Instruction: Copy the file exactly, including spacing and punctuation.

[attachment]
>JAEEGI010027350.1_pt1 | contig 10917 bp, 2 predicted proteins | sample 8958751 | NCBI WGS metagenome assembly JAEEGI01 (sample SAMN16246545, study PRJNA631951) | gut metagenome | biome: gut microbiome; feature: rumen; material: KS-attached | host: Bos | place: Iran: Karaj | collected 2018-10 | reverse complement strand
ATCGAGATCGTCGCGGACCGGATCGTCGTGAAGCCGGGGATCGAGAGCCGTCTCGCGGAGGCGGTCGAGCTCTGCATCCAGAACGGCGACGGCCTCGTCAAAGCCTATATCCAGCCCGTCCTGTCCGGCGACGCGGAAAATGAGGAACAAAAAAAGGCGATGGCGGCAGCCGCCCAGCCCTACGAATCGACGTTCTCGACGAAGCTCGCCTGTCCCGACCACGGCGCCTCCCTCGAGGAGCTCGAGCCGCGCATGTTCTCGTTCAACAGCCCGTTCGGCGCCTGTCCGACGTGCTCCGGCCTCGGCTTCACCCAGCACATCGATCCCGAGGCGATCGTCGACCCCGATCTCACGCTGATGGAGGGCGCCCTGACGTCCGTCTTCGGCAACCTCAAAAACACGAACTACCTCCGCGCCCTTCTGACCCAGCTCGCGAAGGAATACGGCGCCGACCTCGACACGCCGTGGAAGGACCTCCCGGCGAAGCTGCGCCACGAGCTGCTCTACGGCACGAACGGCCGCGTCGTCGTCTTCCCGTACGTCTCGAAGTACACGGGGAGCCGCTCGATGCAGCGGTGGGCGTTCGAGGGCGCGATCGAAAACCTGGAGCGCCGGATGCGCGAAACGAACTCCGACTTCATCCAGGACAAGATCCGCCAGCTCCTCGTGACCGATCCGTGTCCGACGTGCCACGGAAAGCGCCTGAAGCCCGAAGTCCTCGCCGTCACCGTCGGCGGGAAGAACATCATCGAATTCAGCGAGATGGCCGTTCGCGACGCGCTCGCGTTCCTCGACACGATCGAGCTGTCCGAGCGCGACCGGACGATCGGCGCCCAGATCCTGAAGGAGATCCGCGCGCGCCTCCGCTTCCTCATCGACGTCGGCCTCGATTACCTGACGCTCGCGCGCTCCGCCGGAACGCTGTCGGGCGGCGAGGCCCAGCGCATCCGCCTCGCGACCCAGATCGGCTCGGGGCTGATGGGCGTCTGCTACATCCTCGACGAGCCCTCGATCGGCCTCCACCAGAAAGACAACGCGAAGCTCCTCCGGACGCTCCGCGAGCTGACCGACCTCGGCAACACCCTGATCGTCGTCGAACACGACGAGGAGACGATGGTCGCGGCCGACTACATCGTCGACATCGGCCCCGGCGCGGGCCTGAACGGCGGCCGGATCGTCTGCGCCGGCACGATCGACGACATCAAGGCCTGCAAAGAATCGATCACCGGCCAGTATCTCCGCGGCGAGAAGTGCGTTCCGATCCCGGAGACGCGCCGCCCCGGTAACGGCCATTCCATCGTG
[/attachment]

>JAEEGI010027350.1_pt1 | contig 10917 bp, 2 predicted proteins | sample 8958751 | NCBI WGS metagenome assembly JAEEGI01 (sample SAMN16246545, study PRJNA631951) | gut metagenome | biome: gut microbiome; feature: rumen; material: KS-attached | host: Bos | place: Iran: Karaj | collected 2018-10 | reverse complement strand
ATCGAGATCGTCGCGGACCGGATCGTCGTGAAGCCGGGGATCGAGAGCCGTCTCGCGGAGGCGGTCGAGCTCTGCATCCAGAACGGCGACGGCCTCGTCAAAGCCTATATCCAGCCCGTCCTGTCCGGCGACGCGGAAAATGAGGAACAAAAAAAGGCGATGGCGGCAGCCGCCCAGCCCTACGAATCGACGTTCTCGACGAAGCTCGCCTGTCCCGACCACGGCGCCTCCCTCGAGGAGCTCGAGCCGCGCATGTTCTCGTTCAACAGCCCGTTCGGCGCCTGTCCGACGTGCTCCGGCCTCGGCTTCACCCAGCACATCGATCCCGAGGCGATCGTCGACCCCGATCTCACGCTGATGGAGGGCGCCCTGACGTCCGTCTTCGGCAACCTCAAAAACACGAACTACCTCCGCGCCCTTCTGACCCAGCTCGCGAAGGAATACGGCGCCGACCTCGACACGCCGTGGAAGGACCTCCCGGCGAAGCTGCGCCACGAGCTGCTCTACGGCACGAACGGCCGCGTCGTCGTCTTCCCGTACGTCTCGAAGTACACGGGGAGCCGCTCGATGCAGCGGTGGGCGTTCGAGGGCGCGATCGAAAACCTGGAGCGCCGGATGCGCGAAACGAACTCCGACTTCATCCAGGACAAGATCCGCCAGCTCCTCGTGACCGATCCGTGTCCGACGTGCCACGGAAAGCGCCTGAAGCCCGAAGTCCTCGCCGTCACCGTCGGCGGGAAGAACATCATCGAATTCAGCGAGATGGCCGTTCGCGACGCGCTCGCGTTCCTCGACACGATCGAGCTGTCCGAGCGCGACCGGACGATCGGCGCCCAGATCCTGAAGGAGATCCGCGCGCGCCTCCGCTTCCTCATCGACGTCGGCCTCGATTACCTGACGCTCGCGCGCTCCGCCGGAACGCTGTCGGGCGGCGAGGCCCAGCGCATCCGCCTCGCGACCCAGATCGGCTCGGGGCTGATGGGCGTCTGCTACATCCTCGACGAGCCCTCGATCGGCCTCCACCAGAAAGACAACGCGAAGCTCCTCCGGACGCTCCGCGAGCTGACCGACCTCGGCAACACCCTGATCGTCGTCGAACACGACGAGGAGACGATGGTCGCGGCCGACTACATCGTCGACATCGGCCCCGGCGCGGGCCTGAACGGCGGCCGGATCGTCTGCGCCGGCACGATCGACGACATCAAGGCCTGCAAAGAATCGATCACCGGCCAGTATCTCCGCGGCGAGAAGTGCGTTCCGATCCCGGAGACGCGCCGCCCCGGTAACGGCCATTCCATCGTG